‘All Ambitions of Providing GMPCS Service in India Need to Be Tempered with Solid Business Case’ – Dr Bishnu Das Pradhan, senior vice-president and general manager, ICO

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Though Global Mobile Personal Communications
by Satellite (GMPCS) is still in the nascent stage, companies like Iridium, ICO, Ascom,
and Globalstar have arrived here to tap the market potential. ICO, one of the
front-runners in GMPCS, has found a leader in
Dr Bishnu Das Pradhan for
developing its business in India. He is working closely with the company’s investor
and partner, VSNL, to form a JV which will look after the marketing activities of ICO in
India. Speaking to
Pravin Prashant, he unveils the activities of ICO India and its future
strategies. Excerpts:

 

 

 

 

 

 

 

 

 

 

 

 

 

 

 

 

 

 

 

 

 

 

 

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Satellite is very
expensive, so any satellite-based communication would be expensive.

“All Ambitions of
Providing GMPCS Service in India Need to Be Tempered with Solid Business Case,”

Dr Bishnu Das Pradhan, senior vice-president and general
manager, ICO.

 

What is the present
status of ICO in India?

The Satellite Access Node (SAN) at
Chattarpur, near Delhi, is in the final stages. The equipment has been installed and the
provisional spectrum has been allocated for testing the equipment. Once the first
satellite is launched, the SAN centre will also have the capability of testing the
satellite. Discussions are on with the wireless adviser office for getting the approval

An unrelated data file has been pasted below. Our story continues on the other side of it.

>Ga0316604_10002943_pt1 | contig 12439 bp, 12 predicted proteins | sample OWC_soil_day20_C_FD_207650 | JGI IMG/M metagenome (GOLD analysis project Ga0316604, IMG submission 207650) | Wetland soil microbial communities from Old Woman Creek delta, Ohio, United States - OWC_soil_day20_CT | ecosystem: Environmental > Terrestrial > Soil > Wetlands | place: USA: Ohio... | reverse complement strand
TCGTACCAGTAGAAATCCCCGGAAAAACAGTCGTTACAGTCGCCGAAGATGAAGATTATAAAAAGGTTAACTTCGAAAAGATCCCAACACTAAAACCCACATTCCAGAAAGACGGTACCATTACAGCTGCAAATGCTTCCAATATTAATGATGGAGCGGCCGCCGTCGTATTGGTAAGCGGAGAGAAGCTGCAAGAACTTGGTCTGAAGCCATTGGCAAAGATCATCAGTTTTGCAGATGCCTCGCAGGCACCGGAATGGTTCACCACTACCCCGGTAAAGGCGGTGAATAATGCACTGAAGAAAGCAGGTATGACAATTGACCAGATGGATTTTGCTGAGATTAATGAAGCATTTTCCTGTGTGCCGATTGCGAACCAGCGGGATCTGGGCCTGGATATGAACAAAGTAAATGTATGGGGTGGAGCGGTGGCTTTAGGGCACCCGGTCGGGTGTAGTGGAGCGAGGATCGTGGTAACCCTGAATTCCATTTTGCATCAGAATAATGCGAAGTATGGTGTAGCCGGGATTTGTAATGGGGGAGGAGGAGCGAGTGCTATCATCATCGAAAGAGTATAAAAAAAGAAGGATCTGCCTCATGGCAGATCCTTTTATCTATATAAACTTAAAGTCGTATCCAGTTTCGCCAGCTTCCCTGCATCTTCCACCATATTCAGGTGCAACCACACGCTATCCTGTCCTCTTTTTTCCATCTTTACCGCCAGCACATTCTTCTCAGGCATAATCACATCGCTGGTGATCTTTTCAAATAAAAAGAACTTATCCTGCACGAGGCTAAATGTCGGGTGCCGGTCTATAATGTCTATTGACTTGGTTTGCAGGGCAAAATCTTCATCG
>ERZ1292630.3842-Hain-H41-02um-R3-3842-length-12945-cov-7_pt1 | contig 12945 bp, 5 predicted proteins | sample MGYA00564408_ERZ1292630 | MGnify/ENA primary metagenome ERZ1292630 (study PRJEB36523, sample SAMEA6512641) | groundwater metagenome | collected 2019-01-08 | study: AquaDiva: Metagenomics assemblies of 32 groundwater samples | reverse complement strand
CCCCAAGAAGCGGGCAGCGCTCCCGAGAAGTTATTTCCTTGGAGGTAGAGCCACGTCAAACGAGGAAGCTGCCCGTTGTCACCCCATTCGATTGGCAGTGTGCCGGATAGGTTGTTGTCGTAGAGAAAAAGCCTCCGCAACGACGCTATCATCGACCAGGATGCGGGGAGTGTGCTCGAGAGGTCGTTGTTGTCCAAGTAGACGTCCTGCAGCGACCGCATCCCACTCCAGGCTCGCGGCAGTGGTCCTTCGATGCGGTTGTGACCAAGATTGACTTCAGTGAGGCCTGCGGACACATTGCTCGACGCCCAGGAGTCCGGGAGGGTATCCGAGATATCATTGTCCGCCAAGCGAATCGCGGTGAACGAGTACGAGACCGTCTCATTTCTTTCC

for frequency spectrum to operate ICO services in India.

We are working closely with VSNL to form a
JV in which VSNL and ICO would be partners along with the Indian partner who would be
strong in marketing and would be able to drive the company. The new set up along with the
equity structure would be formalized by the end of the year. This JV will have the
exclusive right to carry out all the marketing and distribution functions.

What do you feel about the clearance of licensing issues
by DoT?

VSNL, one of the partners for ICO in
India, has submitted the licence applications before the policy was announced. But with
the GMPCS policy being announced, the licence application has to be put up in the context
of the policy.

Regarding 16 percent revenue sharing agreement of DoT for
operating GMPCS services in India …

In principle, revenue sharing is one of
the most profitable arrangements and it is a win-win situation for both DoT and GMPCS
service provider. I am in favour of revenue sharing. But, the question is how do we share?
The business we are talking about is predominantly a trading business where bandwidth is
bought from a wholesaler. As usual in the trading business, one lives on a relatively
small margin otherwise the end user is unable to afford to buy the service.

If the services are unaffordable, one
would not be able to sell the bandwidth. As the traders work on a relatively smaller
margin, one should drive for higher volumes and keeping a lower percentage would make
sense. We will also keep a lower percentage as our objective is to minimize the cost,
increase the volume, and increase the utility of service.

Apart from the cost of the ICO system and
the operational cost, we have also to pay interconnect charges to DoT and for holding
rights to VSNL for operating ICO services in India. Once you minus that amount, what we
have for profit is not very high. For DoT to say 16 percent and to make it more expensive
will not generate enough money for them. So, our objective of increasing the revenue gets
defeated. DoT has to look from the point of increasing the volume and optimizing the
service requirement. It is in that context that if it is 16 percent, it is a no-win
situation.

What would be the role of VSNL in the ICO project?

VSNL has three roles to play. That of an